Photo: Larry Costales

Whose face is it anyway?

A look at the rights around AI-generated faces and people

https://rm.coe.int/iris-special-2-2020en-artificial-intelligence-in-the-audiovisual-secto/1680a11e0b
https://rm.coe.int/iris-special-2-2020en-artificial-intelligence-in-the-audiovisual-secto/1680a11e0b

“A dimly-lit nightclub, in which the laws concerning intellectual property rights, branding and advertising, reputation management, freedom of speech, emotional distress and consumer protection all dance together, but not necessarily in harmony,” Kelsey Farish

WHAT EXISTING LEGAL PRINCIPLES MIGHT APPLY?

ANGLE 1: Publicity as (intellectual) property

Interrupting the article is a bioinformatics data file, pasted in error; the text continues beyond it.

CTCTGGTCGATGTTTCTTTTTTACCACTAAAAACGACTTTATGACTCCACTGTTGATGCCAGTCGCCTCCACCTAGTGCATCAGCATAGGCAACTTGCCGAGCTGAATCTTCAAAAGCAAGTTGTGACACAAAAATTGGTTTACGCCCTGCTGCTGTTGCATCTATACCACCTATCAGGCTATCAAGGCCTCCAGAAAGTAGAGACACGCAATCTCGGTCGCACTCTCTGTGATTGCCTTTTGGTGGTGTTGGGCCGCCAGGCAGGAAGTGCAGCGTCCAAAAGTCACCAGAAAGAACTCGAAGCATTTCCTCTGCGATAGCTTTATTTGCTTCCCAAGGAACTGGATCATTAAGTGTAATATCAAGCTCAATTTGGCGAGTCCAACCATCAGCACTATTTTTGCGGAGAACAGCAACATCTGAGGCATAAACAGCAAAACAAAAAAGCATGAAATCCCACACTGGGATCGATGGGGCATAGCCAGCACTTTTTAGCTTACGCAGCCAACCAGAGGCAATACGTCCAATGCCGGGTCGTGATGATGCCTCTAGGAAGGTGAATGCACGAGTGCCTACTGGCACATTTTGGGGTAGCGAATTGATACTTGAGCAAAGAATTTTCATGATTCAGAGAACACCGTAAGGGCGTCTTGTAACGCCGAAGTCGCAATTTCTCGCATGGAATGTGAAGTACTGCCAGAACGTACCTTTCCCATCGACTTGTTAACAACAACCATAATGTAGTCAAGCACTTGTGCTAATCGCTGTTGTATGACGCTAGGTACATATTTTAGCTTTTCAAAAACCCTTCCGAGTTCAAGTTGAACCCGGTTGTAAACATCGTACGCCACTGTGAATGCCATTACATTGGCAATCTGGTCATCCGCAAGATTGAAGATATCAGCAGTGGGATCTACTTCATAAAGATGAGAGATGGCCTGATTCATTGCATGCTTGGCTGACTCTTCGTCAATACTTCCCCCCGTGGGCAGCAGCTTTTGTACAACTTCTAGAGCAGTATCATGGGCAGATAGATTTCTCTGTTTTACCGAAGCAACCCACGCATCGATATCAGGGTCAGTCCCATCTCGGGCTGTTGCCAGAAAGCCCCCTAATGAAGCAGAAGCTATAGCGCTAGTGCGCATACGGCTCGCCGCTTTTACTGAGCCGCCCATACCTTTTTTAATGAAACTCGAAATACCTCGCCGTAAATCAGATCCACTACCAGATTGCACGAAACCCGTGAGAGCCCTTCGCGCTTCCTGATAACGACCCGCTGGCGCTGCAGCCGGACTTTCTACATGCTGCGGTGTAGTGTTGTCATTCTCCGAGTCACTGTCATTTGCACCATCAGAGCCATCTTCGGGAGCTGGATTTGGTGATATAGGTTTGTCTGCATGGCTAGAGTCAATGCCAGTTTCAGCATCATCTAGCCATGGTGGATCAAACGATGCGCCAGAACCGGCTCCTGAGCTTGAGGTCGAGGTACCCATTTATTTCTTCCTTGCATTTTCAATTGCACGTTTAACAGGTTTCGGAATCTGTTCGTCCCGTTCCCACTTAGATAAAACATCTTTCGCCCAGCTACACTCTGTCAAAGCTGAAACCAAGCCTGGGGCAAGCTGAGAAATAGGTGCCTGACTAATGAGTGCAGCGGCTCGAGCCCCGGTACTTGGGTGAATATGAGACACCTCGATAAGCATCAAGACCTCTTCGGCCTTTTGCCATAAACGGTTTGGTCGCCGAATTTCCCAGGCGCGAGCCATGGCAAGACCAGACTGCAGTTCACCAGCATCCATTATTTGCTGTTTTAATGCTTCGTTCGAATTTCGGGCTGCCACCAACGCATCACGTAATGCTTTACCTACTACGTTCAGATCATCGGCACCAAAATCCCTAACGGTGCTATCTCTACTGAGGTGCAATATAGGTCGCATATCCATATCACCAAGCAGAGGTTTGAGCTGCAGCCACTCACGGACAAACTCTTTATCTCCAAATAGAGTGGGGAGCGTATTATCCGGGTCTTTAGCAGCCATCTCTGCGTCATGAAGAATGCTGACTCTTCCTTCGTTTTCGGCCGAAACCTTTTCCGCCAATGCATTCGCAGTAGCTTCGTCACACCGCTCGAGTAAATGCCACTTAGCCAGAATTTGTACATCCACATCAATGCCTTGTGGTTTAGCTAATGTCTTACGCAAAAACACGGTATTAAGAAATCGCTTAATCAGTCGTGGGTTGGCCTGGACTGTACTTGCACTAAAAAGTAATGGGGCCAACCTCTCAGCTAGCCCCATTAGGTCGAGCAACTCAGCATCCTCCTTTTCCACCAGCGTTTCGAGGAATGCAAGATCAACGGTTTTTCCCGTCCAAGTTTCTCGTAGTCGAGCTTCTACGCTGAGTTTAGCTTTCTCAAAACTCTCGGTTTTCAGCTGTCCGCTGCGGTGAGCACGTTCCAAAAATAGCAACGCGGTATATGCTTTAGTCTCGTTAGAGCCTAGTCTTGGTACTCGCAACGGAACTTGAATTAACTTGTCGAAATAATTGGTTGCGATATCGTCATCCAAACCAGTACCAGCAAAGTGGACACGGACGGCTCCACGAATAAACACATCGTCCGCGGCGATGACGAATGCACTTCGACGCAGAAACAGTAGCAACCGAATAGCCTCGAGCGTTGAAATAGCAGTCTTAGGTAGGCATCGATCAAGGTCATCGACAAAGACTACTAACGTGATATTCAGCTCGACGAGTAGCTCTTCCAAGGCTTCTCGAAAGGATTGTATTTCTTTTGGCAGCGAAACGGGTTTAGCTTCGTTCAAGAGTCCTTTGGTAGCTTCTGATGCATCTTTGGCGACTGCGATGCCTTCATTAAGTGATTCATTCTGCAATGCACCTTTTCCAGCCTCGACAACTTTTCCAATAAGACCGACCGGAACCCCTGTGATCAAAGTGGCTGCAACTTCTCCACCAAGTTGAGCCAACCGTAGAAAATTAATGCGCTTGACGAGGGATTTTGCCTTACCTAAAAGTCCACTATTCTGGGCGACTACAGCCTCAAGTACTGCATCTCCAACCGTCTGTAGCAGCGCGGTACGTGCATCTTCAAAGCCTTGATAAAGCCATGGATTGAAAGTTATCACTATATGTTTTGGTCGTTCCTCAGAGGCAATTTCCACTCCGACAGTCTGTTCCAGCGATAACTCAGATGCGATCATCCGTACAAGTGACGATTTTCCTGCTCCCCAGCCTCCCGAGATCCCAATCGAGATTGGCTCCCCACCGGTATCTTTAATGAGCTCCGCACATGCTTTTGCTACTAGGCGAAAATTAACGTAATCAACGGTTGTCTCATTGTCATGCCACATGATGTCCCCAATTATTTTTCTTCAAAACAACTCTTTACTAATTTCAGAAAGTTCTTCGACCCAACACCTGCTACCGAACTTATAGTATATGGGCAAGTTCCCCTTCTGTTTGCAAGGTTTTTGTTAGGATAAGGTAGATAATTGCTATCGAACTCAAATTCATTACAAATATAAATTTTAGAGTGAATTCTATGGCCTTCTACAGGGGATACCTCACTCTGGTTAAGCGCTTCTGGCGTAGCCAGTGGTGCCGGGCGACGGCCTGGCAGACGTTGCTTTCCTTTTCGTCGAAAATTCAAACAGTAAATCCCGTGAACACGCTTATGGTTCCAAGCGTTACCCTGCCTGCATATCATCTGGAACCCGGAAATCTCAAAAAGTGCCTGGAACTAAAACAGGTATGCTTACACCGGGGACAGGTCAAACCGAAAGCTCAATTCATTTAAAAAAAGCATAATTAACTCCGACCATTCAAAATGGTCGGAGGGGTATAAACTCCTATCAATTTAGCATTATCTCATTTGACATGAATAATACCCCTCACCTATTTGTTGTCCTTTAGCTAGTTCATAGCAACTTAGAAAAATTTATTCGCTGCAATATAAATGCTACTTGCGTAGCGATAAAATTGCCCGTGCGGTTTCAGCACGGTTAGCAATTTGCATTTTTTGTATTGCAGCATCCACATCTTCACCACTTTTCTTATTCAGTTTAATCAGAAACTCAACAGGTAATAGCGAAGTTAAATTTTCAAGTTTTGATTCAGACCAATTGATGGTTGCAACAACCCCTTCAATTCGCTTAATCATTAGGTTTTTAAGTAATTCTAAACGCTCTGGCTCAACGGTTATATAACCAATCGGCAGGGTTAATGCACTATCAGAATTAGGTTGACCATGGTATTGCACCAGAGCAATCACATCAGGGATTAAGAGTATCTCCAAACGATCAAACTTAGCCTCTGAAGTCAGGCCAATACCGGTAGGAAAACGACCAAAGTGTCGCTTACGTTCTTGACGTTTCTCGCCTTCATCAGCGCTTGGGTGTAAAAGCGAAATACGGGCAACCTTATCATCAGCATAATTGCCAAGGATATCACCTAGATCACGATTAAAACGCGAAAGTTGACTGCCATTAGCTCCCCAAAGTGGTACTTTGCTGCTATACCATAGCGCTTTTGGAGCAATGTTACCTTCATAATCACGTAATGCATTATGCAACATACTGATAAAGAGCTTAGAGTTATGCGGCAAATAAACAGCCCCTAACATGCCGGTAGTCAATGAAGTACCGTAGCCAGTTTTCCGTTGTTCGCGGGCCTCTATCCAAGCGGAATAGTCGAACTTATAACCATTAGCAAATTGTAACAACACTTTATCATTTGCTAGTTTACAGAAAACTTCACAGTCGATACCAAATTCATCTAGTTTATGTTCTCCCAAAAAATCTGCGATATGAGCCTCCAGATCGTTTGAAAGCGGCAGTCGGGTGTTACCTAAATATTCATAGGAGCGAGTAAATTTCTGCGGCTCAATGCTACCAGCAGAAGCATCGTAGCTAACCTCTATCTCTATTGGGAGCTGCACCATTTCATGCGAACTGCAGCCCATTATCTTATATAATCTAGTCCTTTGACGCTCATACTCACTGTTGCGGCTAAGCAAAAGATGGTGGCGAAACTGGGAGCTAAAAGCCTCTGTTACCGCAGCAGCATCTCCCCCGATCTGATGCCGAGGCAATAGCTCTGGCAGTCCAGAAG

ANGLE 2: Publicity and brand recognition

Topshop’s offending Rhianna T-shirt

ANGLE 3: Privacy protections

ANGLE 4: Dignity and the neighbouring rights

Band Hero were successfully sued for using No Doubt’s look

In summary

HOW DO DIFFERENT REGIONS HANDLE THIS ISSUE?

GERMANY — stronger protection

Marlene Dietrich said, “When you’re dead, you’re dead. That’s it.” But apparently, not according to the German courts

FRANCE — stronger protection

SWEDEN — weaker protection

GUERNSEY — stronger protection

UNITED KINGDOM — weaker protection

Peter Sellers as Inspector Clouseau

CALIFORNIA — stronger protection

The Fred Astaire Celebrity Image Protection Act applies for 70 years after death

Consultant, advising AI-powered businesses and those who want to use the power of AI — particularly in the creative industries https://bit.ly/MatthewKershaw